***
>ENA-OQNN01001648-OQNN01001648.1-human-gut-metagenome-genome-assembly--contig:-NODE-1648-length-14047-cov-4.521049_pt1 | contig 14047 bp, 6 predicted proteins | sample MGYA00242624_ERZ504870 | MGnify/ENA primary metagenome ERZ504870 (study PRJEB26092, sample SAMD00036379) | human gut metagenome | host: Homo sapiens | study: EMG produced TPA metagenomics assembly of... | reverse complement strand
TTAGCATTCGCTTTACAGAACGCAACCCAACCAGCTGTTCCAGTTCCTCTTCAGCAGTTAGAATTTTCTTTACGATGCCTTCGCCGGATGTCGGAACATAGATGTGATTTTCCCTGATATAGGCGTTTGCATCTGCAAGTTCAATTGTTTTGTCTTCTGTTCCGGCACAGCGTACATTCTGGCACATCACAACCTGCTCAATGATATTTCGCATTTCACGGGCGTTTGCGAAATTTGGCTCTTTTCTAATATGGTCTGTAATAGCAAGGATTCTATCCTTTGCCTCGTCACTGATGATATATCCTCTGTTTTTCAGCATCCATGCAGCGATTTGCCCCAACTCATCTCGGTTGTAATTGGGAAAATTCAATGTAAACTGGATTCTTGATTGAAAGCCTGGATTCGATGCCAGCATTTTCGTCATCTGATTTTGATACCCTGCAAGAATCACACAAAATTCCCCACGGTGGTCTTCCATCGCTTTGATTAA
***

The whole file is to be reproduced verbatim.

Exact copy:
>ENA-OQNN01001648-OQNN01001648.1-human-gut-metagenome-genome-assembly--contig:-NODE-1648-length-14047-cov-4.521049_pt1 | contig 14047 bp, 6 predicted proteins | sample MGYA00242624_ERZ504870 | MGnify/ENA primary metagenome ERZ504870 (study PRJEB26092, sample SAMD00036379) | human gut metagenome | host: Homo sapiens | study: EMG produced TPA metagenomics assembly of... | reverse complement strand
TTAGCATTCGCTTTACAGAACGCAACCCAACCAGCTGTTCCAGTTCCTCTTCAGCAGTTAGAATTTTCTTTACGATGCCTTCGCCGGATGTCGGAACATAGATGTGATTTTCCCTGATATAGGCGTTTGCATCTGCAAGTTCAATTGTTTTGTCTTCTGTTCCGGCACAGCGTACATTCTGGCACATCACAACCTGCTCAATGATATTTCGCATTTCACGGGCGTTTGCGAAATTTGGCTCTTTTCTAATATGGTCTGTAATAGCAAGGATTCTATCCTTTGCCTCGTCACTGATGATATATCCTCTGTTTTTCAGCATCCATGCAGCGATTTGCCCCAACTCATCTCGGTTGTAATTGGGAAAATTCAATGTAAACTGGATTCTTGATTGAAAGCCTGGATTCGATGCCAGCATTTTCGTCATCTGATTTTGATACCCTGCAAGAATCACACAAAATTCCCCACGGTGGTCTTCCATCGCTTTGATTAA